Here are some of Avedon’s remarkable images from Funny Face:

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This image became the logo for the film.

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Suzy Parker in the opening of the film: “Think Pink!”

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Dorothy Virginia Margaret Juba, a/k/a Dovima

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Audrey Hepburn with an assist from The Winged Victory of Samothrace

The Avedon exhibit runs through February 26th, and I encourage you to make the trek. You’ll have a great time.

CULTURE TIP: Bibliothèque national de France: Avedon’s France: Old World, New Look

All in all, a day well spent by AAC, CPA and me.

The Peninsula Paris – Unparalleled Luxury and Pampering

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Avenue Kléber entrance to the Peninsula Paris

When traveling, there are those who use their hotels and hotel rooms as a convenience where they can drop off their luggage, take a shower and sleep. There are others, like AAC, CPA and me, who like to hang around the hotel, to enjoy our accommodation and to be well taken care of and, perhaps, to be pampered – just a little bit.

Welcome to the Peninsula Paris – one of the most luxurious and beautiful hotels it’s been our pleasure to visit. Originally opened in 1908 as the Hotel Majestic and conveniently located on the Avenue Kléber within a 5-minute walk to the Arc de Triomphe, the building was sold by the French government in 2008 for a reported $460 million; it reopened as the Peninsula Paris on August 1, 2014. The extensive rebuilding cost €338 million. 

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The lobby entrance to the hotel – town cars at the wait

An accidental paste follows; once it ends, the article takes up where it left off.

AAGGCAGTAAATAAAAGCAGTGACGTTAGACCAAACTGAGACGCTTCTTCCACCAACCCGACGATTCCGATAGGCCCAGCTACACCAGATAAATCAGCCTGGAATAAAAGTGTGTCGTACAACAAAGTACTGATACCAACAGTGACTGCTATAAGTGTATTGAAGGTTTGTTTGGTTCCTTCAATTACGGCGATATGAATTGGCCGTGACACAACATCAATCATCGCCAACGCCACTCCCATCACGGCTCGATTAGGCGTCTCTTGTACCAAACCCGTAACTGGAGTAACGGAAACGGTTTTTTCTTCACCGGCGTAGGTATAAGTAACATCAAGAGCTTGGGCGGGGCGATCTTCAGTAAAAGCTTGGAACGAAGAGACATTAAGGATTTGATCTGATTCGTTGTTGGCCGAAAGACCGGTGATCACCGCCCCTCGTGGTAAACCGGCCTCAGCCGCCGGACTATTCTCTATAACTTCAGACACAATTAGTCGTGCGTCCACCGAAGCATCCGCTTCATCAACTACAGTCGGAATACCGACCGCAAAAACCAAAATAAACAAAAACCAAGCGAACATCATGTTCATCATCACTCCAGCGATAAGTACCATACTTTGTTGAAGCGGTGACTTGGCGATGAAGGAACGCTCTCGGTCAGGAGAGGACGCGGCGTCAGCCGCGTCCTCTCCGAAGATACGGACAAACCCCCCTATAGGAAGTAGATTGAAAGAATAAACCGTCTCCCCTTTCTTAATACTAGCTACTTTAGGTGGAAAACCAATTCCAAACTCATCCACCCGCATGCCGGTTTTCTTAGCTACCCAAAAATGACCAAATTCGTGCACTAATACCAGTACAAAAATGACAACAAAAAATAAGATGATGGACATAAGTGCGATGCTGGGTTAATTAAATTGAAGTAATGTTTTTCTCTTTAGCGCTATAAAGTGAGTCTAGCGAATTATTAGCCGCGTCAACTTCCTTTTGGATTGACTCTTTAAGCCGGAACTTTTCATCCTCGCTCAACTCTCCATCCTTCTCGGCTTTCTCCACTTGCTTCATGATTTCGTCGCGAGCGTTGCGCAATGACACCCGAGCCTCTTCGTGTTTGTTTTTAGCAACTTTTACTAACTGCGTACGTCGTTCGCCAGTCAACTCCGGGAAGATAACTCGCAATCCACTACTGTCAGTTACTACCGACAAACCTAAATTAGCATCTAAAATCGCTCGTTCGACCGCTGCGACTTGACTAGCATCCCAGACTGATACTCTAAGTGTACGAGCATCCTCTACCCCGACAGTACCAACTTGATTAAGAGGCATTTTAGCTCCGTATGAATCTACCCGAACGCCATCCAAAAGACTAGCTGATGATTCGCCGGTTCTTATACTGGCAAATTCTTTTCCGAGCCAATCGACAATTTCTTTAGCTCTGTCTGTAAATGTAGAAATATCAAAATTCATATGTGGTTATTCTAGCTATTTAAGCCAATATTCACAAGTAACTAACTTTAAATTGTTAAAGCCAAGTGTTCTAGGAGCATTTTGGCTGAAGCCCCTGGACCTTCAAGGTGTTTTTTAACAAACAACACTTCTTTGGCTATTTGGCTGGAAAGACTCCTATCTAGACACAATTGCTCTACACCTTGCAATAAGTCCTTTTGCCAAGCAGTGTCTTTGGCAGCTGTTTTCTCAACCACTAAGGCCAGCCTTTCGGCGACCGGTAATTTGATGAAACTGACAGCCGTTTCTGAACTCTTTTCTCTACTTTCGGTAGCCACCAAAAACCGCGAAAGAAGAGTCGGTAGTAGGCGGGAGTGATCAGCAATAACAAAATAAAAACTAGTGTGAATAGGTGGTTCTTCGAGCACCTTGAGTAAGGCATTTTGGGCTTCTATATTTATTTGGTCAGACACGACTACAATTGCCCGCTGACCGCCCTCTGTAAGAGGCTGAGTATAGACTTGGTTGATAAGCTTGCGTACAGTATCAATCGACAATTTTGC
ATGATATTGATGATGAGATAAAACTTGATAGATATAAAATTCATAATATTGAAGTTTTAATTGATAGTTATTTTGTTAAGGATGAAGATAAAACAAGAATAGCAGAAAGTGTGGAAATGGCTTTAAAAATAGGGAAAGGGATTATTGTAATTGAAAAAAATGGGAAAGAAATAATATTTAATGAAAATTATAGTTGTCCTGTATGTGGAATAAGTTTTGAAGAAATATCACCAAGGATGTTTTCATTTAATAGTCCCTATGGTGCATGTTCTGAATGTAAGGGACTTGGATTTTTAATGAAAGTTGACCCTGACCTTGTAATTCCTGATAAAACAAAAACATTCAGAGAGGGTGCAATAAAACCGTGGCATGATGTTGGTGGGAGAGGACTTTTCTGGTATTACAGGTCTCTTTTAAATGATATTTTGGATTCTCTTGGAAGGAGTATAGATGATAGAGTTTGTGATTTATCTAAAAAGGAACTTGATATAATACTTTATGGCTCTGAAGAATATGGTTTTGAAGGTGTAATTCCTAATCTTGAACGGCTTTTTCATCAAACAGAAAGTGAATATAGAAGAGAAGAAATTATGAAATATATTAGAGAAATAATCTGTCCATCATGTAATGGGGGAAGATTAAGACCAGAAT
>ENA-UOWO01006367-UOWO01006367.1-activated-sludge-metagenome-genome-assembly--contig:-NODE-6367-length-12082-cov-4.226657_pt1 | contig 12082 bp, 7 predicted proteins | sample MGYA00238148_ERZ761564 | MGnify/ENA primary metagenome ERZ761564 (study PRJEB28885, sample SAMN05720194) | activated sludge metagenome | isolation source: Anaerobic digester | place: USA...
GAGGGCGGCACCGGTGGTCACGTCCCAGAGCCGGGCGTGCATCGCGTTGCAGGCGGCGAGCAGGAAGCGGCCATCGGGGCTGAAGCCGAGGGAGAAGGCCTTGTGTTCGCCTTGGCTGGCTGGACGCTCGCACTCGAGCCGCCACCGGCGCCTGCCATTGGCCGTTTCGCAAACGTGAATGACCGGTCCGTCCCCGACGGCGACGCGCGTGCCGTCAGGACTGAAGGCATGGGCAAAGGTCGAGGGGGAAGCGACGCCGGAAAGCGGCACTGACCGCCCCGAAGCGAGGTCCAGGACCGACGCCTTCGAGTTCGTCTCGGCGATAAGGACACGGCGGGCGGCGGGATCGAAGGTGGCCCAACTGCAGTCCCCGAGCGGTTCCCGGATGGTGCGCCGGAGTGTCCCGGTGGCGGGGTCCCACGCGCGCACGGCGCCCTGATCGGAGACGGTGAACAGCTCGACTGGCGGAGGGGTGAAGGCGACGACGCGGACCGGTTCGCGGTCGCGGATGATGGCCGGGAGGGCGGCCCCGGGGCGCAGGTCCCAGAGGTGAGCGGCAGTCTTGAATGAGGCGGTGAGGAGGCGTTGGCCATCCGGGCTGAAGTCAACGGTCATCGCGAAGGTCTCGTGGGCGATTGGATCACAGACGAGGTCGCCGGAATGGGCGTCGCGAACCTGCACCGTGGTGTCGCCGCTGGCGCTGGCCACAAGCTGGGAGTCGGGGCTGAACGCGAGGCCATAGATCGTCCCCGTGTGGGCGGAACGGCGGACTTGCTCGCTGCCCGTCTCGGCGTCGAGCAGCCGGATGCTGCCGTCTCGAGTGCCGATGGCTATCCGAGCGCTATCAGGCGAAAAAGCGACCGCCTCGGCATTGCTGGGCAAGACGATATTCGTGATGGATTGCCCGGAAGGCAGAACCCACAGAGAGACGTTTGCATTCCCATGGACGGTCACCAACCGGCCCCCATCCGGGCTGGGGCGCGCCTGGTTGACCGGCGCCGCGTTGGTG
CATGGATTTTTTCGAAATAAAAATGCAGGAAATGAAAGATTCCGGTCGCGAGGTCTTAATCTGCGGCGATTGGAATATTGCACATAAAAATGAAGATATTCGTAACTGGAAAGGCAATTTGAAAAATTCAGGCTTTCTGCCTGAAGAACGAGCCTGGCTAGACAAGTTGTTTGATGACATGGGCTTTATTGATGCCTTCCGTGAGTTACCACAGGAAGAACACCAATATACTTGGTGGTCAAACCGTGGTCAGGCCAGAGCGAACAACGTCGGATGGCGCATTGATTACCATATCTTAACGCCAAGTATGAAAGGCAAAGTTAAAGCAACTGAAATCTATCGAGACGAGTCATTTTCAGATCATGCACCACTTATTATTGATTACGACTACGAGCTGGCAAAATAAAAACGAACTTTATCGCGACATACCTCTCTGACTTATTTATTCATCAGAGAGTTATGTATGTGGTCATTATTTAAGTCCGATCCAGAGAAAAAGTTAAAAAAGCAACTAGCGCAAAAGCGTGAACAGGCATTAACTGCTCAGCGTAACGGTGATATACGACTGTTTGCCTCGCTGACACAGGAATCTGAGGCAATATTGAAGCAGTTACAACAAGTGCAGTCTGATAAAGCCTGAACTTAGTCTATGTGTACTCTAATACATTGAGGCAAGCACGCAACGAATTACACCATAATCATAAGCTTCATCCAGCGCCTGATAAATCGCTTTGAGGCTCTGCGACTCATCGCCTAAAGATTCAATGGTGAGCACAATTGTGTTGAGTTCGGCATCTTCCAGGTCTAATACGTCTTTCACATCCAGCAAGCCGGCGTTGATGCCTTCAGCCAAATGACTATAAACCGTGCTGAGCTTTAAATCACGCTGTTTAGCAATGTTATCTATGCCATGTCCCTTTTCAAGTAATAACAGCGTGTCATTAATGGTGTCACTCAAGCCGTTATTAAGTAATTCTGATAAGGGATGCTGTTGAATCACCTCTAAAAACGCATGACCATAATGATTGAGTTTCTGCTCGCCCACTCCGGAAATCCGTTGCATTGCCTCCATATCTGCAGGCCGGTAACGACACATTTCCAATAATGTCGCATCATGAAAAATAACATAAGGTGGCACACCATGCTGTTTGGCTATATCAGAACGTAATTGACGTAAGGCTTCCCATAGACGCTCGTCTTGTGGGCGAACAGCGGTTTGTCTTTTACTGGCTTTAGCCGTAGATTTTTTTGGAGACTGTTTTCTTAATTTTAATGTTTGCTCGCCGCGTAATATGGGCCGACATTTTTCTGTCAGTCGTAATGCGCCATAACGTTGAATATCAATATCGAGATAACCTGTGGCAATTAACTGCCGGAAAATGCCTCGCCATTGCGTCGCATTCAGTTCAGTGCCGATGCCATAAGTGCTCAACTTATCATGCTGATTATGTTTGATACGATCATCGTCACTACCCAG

We first stayed at the Peninsula Paris in 2015 for a too-quick 36 hours, and were dazzled by the experience. It immediately became one of our top-5 favorite hotels of all time. When AAC, CPA’s hip thing forced us to juggle our travel schedule (see my earlier entry “Hips and Ships” for details), we decided to spend Christmas in Paris. 

Although I generally book all of my hotel reservations through the sensational Veronica at AmEx FHR, on this occasion the hotel was offering a deal that was too good to pass up and which, unfortunately, AmEx was unable to match: stay 2 nights and get the 3rd free. As we were staying a total of 6 nights, we ended up getting 2 nights for free. Additionally, when we booked the trip in August (sometimes it definitely pays to plan ahead), the rates at the hotel were as low as I’ve ever seen them, literally hundreds of Euros lower. Perhaps it was a flash sale, and we got lucky.

In the months leading up to our arrival, I must commend the superb concierge team, who assisted us in making dinner reservations and dealt with an assortment of requests. Because we were in Paris over Christmas week, we decided that we wanted to send our holiday cards from the hotel and, sure enough, our intrepid hotel concierges were happy to oblige. Always prompt, always cheerful, armed with lots of useful information, each of them was a joy.